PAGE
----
Ann Arbor, Mich. When a child is born with a disorder of sex development, decisions regarding gender assignment and genital surgery are often made quickly and under pressure.
Quite often those decisions are surgical and often irreversible. Former patients and health care advocates have long complained that parents are provided inadequate information to make decisions for their child with a disorder of sex development.
But with a new award from the Patient-Centered Outcomes Research Institute (PCORI), researchers at the University of Michigan hope to provide parents with the tools needed to make decisions about disorders of sex development (DSD).
"When a child with a disorder of sex development is born, parents are often experiencing enormous distress," says David E. Sandberg, Ph.D., director of the Division of Child Behavioral Health at C.S. Mott Children's Hospital and professor of pediatrics and communicable diseases at the University of Michigan Medical School.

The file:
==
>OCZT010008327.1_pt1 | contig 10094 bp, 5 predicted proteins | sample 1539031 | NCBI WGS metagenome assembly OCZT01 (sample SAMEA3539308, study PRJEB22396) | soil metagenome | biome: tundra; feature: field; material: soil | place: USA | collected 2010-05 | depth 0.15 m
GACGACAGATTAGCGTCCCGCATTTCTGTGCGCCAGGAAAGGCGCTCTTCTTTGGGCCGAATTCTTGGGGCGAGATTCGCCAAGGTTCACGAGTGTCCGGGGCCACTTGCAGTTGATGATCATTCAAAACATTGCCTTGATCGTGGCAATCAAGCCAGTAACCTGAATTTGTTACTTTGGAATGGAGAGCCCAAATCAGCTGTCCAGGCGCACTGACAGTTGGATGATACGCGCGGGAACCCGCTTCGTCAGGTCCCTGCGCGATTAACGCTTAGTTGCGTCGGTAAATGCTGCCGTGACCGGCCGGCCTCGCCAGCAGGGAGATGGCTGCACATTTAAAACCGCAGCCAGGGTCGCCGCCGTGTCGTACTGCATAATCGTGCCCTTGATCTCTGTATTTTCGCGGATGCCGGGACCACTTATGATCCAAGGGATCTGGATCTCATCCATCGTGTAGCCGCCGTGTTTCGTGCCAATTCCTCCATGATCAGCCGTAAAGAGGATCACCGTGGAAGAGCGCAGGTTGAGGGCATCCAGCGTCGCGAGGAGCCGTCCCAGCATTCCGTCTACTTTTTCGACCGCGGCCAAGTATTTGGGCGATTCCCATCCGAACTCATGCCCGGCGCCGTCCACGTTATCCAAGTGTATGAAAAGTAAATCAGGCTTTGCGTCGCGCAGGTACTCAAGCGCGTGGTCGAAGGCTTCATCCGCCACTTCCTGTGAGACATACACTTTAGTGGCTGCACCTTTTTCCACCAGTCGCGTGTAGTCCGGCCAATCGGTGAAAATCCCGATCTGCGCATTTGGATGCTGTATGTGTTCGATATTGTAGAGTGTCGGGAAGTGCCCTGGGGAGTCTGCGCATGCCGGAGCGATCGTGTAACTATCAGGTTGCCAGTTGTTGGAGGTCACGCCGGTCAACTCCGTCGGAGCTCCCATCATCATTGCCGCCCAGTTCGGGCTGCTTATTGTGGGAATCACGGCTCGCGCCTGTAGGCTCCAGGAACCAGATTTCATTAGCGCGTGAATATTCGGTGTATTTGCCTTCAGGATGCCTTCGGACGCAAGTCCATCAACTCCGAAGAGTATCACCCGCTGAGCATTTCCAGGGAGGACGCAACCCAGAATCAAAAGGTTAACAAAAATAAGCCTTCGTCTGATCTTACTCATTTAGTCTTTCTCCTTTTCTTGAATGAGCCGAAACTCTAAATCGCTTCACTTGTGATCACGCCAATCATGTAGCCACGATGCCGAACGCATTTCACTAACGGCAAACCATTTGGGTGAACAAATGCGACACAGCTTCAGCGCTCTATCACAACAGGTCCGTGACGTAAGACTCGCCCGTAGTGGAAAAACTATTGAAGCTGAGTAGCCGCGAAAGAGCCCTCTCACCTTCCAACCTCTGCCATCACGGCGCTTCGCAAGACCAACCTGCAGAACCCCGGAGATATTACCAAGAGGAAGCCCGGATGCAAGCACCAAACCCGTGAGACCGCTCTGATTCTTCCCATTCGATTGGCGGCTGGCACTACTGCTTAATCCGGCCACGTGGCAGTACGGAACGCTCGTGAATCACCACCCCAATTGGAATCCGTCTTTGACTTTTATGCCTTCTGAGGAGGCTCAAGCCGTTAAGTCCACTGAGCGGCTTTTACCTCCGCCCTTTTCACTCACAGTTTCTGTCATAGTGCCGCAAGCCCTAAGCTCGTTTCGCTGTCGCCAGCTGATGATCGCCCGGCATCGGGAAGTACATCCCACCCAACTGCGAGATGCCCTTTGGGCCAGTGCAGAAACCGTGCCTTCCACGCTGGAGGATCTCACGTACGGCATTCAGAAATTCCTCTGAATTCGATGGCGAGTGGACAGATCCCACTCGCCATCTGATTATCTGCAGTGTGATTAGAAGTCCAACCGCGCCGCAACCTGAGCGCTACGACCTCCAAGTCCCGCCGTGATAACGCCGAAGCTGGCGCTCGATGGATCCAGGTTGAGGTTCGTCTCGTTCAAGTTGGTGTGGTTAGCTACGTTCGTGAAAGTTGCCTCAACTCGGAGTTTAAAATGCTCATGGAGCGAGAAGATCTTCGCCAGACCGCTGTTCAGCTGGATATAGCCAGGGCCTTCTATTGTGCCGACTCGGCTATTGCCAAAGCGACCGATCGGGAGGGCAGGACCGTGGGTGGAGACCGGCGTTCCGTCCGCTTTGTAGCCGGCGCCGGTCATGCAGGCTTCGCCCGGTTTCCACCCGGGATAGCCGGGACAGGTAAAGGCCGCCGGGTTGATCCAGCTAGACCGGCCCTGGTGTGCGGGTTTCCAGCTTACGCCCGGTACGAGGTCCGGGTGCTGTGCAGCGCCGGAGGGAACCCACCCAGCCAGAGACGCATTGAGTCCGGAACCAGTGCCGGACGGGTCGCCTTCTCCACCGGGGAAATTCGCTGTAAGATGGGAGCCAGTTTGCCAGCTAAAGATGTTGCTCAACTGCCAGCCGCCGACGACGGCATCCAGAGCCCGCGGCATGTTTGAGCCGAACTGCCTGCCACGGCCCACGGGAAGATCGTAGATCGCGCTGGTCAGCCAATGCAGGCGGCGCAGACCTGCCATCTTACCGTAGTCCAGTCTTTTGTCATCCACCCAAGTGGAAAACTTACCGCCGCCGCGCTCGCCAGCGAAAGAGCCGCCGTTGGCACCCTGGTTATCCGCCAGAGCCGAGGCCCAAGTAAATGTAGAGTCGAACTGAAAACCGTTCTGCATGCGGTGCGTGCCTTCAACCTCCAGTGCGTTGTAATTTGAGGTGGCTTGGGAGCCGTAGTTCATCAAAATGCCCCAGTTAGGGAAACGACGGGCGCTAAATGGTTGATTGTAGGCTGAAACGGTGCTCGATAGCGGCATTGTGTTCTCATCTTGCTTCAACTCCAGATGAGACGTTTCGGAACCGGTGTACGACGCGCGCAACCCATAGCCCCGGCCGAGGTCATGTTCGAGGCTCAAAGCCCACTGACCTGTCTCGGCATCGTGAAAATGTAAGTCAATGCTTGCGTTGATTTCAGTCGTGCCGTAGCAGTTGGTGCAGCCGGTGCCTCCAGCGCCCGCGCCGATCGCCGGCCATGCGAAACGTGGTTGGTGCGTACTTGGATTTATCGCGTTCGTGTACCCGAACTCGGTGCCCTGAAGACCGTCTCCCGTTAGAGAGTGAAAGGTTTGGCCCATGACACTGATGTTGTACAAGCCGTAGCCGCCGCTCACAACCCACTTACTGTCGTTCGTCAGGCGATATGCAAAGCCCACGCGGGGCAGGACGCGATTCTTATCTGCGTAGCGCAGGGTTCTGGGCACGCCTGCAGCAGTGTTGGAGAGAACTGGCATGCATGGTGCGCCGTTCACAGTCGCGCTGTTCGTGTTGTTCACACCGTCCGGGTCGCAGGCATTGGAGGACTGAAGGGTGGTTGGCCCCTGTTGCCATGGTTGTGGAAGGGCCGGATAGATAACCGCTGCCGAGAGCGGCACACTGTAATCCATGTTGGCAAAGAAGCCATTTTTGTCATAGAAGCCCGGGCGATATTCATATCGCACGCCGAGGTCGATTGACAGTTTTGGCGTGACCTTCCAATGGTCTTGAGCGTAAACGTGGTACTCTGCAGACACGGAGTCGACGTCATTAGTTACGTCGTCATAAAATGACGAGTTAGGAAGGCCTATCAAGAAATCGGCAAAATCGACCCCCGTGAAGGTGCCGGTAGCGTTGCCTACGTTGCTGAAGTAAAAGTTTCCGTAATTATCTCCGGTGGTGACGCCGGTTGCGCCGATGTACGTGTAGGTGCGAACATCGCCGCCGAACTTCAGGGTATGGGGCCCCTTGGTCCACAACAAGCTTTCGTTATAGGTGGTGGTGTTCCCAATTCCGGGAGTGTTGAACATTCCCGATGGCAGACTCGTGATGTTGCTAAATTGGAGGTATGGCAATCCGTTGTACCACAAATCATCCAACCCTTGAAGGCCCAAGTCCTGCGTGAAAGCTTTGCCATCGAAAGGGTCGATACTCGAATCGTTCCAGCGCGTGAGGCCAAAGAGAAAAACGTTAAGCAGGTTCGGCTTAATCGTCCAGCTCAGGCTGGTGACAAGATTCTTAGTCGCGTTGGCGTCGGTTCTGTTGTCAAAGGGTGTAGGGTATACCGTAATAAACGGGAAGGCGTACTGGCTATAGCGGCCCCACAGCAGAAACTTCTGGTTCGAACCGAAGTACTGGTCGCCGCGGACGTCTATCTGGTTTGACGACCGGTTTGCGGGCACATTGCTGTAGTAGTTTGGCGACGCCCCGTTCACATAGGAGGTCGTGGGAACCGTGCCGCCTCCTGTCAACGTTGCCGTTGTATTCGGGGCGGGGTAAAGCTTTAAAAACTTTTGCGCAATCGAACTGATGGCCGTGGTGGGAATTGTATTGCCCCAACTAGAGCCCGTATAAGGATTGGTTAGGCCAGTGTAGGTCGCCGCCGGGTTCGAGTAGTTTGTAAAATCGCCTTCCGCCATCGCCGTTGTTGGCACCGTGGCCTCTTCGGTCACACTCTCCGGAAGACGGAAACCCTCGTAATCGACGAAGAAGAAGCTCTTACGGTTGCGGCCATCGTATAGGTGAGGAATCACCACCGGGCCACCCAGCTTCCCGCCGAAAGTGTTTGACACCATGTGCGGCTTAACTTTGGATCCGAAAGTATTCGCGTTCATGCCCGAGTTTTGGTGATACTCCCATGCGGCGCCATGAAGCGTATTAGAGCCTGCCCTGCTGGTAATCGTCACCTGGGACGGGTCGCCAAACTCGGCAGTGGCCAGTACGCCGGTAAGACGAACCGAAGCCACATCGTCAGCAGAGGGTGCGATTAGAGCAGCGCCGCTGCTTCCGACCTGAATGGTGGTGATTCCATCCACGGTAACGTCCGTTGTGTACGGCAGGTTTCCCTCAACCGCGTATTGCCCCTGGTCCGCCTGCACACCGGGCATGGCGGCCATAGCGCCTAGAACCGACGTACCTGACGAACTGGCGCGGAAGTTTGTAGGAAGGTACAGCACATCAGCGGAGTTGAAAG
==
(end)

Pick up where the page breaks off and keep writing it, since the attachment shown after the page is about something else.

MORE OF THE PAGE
"The right decisions about gender assignment -- is it a boy or a girl -- and the best course of action (for example should there be surgery? what kind? when?) are not obvious."
"Parents can make decisions that they think are in the best interest of the child that they will regret later."
DSD is a term that describes a wide range of diagnoses that affect the development of sex organs, whether due to chromosomes, hormones, or other factors.
Sandberg said despite significant progress, genetic diagnosis does not necessarily offer clear guidance for parents about gender assignment or best treatment. "It can open the door to additional uncertainties," he says.
Sandberg's project, which has a proposed budget of about $1.3 million, would create a decision-making aid that could be used in genetic counseling and test-result disclosure that would prepare parents to be fully involved in management or treatment plans for their children.
|Contact: Mary F. Masson|
University of Michigan Health System